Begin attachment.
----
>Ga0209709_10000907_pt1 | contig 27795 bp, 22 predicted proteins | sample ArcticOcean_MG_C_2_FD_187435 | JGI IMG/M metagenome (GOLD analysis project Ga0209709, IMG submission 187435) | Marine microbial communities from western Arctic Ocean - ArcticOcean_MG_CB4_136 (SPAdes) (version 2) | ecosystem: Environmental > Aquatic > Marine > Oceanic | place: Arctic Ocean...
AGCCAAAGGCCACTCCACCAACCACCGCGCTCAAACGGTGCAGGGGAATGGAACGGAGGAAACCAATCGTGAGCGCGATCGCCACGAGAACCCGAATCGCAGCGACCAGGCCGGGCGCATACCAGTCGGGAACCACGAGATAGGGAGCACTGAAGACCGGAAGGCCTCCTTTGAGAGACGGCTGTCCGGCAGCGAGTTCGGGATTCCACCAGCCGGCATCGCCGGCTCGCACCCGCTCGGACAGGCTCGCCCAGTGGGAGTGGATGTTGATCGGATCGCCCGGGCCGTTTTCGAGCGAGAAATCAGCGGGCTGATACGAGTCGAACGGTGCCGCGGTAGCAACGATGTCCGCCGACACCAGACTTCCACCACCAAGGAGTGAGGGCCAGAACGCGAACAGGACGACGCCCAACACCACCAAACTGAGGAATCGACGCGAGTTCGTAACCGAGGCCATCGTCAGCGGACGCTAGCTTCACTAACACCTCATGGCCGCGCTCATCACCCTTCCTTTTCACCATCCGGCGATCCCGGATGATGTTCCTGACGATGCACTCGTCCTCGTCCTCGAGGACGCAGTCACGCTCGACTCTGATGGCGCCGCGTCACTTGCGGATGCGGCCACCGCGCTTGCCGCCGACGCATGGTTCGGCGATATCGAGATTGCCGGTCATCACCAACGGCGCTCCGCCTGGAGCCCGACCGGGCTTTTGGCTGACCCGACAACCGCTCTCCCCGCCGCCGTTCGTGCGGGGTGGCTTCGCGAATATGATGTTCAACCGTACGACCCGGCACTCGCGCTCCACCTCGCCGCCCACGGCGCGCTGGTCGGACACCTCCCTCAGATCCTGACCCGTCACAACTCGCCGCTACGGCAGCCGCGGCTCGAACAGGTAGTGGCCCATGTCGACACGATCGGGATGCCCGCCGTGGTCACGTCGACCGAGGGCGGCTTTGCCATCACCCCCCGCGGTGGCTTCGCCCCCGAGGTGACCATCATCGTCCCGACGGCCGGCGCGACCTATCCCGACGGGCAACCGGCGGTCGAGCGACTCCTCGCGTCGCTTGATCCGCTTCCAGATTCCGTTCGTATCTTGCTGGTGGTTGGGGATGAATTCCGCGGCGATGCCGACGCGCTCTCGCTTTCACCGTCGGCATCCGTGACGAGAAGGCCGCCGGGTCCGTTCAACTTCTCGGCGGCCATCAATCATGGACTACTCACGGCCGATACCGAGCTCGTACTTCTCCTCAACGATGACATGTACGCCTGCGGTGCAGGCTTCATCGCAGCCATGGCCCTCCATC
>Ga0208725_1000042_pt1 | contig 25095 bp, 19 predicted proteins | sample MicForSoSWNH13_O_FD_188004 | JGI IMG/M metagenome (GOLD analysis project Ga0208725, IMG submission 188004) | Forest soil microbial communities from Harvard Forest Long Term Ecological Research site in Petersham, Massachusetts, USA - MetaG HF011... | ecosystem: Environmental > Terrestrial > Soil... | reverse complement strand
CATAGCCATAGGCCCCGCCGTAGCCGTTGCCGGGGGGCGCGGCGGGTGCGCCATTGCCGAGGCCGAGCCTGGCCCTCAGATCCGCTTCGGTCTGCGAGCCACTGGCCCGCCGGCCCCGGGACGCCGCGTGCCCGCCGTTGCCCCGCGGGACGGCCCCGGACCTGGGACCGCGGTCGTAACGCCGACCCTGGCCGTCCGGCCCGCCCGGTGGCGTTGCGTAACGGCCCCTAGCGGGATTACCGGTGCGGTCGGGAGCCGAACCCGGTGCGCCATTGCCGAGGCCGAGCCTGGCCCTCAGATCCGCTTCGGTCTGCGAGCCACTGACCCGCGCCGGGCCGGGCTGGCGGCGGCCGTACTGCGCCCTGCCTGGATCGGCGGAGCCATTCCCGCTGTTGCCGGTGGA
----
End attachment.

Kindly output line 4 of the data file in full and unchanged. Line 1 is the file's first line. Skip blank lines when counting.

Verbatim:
CATAGCCATAGGCCCCGCCGTAGCCGTTGCCGGGGGGCGCGGCGGGTGCGCCATTGCCGAGGCCGAGCCTGGCCCTCAGATCCGCTTCGGTCTGCGAGCCACTGGCCCGCCGGCCCCGGGACGCCGCGTGCCCGCCGTTGCCCCGCGGGACGGCCCCGGACCTGGGACCGCGGTCGTAACGCCGACCCTGGCCGTCCGGCCCGCCCGGTGGCGTTGCGTAACGGCCCCTAGCGGGATTACCGGTGCGGTCGGGAGCCGAACCCGGTGCGCCATTGCCGAGGCCGAGCCTGGCCCTCAGATCCGCTTCGGTCTGCGAGCCACTGACCCGCGCCGGGCCGGGCTGGCGGCGGCCGTACTGCGCCCTGCCTGGATCGGCGGAGCCATTCCCGCTGTTGCCGGTGGA